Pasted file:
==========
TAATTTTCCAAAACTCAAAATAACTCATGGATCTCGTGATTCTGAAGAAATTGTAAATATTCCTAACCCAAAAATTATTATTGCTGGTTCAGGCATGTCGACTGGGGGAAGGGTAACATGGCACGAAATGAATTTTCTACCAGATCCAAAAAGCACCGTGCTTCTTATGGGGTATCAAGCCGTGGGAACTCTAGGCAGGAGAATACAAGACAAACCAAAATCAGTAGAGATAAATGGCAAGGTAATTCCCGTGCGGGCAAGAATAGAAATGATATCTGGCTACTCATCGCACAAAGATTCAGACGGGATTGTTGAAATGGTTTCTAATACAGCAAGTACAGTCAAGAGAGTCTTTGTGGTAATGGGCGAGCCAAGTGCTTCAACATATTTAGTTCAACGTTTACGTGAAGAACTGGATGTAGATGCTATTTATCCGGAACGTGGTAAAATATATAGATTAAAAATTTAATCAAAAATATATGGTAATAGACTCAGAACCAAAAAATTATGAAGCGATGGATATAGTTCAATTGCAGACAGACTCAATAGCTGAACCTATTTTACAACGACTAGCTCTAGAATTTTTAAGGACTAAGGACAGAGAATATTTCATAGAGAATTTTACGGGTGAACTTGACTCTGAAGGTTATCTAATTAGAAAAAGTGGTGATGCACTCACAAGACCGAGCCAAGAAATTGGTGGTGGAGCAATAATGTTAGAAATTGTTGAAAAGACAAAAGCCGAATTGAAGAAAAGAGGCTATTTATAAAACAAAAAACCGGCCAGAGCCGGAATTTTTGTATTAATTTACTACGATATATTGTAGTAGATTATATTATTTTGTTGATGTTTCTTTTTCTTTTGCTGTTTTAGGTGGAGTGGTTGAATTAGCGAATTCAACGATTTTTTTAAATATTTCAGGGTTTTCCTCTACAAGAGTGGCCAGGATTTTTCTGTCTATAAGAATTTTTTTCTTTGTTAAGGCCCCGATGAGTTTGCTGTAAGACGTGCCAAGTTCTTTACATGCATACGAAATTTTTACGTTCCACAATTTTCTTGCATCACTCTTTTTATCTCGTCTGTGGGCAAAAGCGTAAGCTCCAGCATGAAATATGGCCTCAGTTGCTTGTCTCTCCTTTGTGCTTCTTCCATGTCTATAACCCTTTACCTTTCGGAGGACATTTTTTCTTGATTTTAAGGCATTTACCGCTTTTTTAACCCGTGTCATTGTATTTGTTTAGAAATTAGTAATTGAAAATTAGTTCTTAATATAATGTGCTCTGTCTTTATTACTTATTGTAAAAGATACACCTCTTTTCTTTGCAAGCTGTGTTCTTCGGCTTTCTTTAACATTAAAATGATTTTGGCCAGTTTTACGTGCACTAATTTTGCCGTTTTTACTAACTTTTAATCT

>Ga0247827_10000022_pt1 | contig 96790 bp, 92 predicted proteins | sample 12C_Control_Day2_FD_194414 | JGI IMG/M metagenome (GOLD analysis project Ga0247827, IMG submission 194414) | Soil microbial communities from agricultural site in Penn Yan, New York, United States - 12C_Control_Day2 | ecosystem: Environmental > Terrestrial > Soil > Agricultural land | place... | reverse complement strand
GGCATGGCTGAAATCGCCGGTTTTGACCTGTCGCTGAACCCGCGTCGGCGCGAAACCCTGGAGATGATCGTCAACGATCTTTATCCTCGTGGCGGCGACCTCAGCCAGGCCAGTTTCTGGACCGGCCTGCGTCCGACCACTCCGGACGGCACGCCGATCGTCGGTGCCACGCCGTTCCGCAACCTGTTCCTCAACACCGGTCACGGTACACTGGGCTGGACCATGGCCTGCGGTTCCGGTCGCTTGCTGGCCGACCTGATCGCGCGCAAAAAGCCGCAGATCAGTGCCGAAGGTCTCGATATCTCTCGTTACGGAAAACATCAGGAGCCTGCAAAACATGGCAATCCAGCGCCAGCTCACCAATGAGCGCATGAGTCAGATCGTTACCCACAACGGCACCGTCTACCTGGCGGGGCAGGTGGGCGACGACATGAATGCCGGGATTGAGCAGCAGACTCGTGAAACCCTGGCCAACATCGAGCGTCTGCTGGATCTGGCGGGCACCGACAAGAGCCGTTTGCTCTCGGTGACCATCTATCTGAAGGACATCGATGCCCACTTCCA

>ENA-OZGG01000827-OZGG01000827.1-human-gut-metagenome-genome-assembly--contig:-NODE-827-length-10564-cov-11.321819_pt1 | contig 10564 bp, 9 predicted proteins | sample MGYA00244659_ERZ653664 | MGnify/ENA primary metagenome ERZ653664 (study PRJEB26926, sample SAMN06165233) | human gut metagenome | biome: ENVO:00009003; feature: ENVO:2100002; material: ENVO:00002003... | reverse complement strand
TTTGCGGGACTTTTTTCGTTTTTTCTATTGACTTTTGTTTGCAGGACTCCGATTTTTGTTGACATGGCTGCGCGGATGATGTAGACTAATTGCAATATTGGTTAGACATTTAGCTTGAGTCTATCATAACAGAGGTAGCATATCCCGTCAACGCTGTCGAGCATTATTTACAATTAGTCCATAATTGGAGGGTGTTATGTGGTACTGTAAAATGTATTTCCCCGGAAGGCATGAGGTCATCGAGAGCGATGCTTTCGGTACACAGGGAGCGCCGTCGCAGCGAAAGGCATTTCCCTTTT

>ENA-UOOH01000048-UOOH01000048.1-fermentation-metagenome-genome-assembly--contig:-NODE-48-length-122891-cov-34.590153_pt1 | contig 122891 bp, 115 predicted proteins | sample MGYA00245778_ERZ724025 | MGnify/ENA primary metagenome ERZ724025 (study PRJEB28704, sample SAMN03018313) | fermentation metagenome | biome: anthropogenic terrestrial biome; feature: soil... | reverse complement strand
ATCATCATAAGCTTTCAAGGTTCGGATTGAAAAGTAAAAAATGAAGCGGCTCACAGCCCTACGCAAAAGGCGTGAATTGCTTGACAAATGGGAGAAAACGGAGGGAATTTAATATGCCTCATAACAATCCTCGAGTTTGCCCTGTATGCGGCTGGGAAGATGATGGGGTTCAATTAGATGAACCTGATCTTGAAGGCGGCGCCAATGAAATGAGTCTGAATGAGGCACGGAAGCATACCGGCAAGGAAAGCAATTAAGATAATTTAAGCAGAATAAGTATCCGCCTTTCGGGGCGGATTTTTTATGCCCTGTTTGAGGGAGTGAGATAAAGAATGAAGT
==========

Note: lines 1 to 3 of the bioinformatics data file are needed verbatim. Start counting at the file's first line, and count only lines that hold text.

TAATTTTCCAAAACTCAAAATAACTCATGGATCTCGTGATTCTGAAGAAATTGTAAATATTCCTAACCCAAAAATTATTATTGCTGGTTCAGGCATGTCGACTGGGGGAAGGGTAACATGGCACGAAATGAATTTTCTACCAGATCCAAAAAGCACCGTGCTTCTTATGGGGTATCAAGCCGTGGGAACTCTAGGCAGGAGAATACAAGACAAACCAAAATCAGTAGAGATAAATGGCAAGGTAATTCCCGTGCGGGCAAGAATAGAAATGATATCTGGCTACTCATCGCACAAAGATTCAGACGGGATTGTTGAAATGGTTTCTAATACAGCAAGTACAGTCAAGAGAGTCTTTGTGGTAATGGGCGAGCCAAGTGCTTCAACATATTTAGTTCAACGTTTACGTGAAGAACTGGATGTAGATGCTATTTATCCGGAACGTGGTAAAATATATAGATTAAAAATTTAATCAAAAATATATGGTAATAGACTCAGAACCAAAAAATTATGAAGCGATGGATATAGTTCAATTGCAGACAGACTCAATAGCTGAACCTATTTTACAACGACTAGCTCTAGAATTTTTAAGGACTAAGGACAGAGAATATTTCATAGAGAATTTTACGGGTGAACTTGACTCTGAAGGTTATCTAATTAGAAAAAGTGGTGATGCACTCACAAGACCGAGCCAAGAAATTGGTGGTGGAGCAATAATGTTAGAAATTGTTGAAAAGACAAAAGCCGAATTGAAGAAAAGAGGCTATTTATAAAACAAAAAACCGGCCAGAGCCGGAATTTTTGTATTAATTTACTACGATATATTGTAGTAGATTATATTATTTTGTTGATGTTTCTTTTTCTTTTGCTGTTTTAGGTGGAGTGGTTGAATTAGCGAATTCAACGATTTTTTTAAATATTTCAGGGTTTTCCTCTACAAGAGTGGCCAGGATTTTTCTGTCTATAAGAATTTTTTTCTTTGTTAAGGCCCCGATGAGTTTGCTGTAAGACGTGCCAAGTTCTTTACATGCATACGAAATTTTTACGTTCCACAATTTTCTTGCATCACTCTTTTTATCTCGTCTGTGGGCAAAAGCGTAAGCTCCAGCATGAAATATGGCCTCAGTTGCTTGTCTCTCCTTTGTGCTTCTTCCATGTCTATAACCCTTTACCTTTCGGAGGACATTTTTTCTTGATTTTAAGGCATTTACCGCTTTTTTAACCCGTGTCATTGTATTTGTTTAGAAATTAGTAATTGAAAATTAGTTCTTAATATAATGTGCTCTGTCTTTATTACTTATTGTAAAAGATACACCTCTTTTCTTTGCAAGCTGTGTTCTTCGGCTTTCTTTAACATTAAAATGATTTTGGCCAGTTTTACGTGCACTAATTTTGCCGTTTTTACTAACTTTTAATCT

>Ga0247827_10000022_pt1 | contig 96790 bp, 92 predicted proteins | sample 12C_Control_Day2_FD_194414 | JGI IMG/M metagenome (GOLD analysis project Ga0247827, IMG submission 194414) | Soil microbial communities from agricultural site in Penn Yan, New York, United States - 12C_Control_Day2 | ecosystem: Environmental > Terrestrial > Soil > Agricultural land | place... | reverse complement strand
GGCATGGCTGAAATCGCCGGTTTTGACCTGTCGCTGAACCCGCGTCGGCGCGAAACCCTGGAGATGATCGTCAACGATCTTTATCCTCGTGGCGGCGACCTCAGCCAGGCCAGTTTCTGGACCGGCCTGCGTCCGACCACTCCGGACGGCACGCCGATCGTCGGTGCCACGCCGTTCCGCAACCTGTTCCTCAACACCGGTCACGGTACACTGGGCTGGACCATGGCCTGCGGTTCCGGTCGCTTGCTGGCCGACCTGATCGCGCGCAAAAAGCCGCAGATCAGTGCCGAAGGTCTCGATATCTCTCGTTACGGAAAACATCAGGAGCCTGCAAAACATGGCAATCCAGCGCCAGCTCACCAATGAGCGCATGAGTCAGATCGTTACCCACAACGGCACCGTCTACCTGGCGGGGCAGGTGGGCGACGACATGAATGCCGGGATTGAGCAGCAGACTCGTGAAACCCTGGCCAACATCGAGCGTCTGCTGGATCTGGCGGGCACCGACAAGAGCCGTTTGCTCTCGGTGACCATCTATCTGAAGGACATCGATGCCCACTTCCA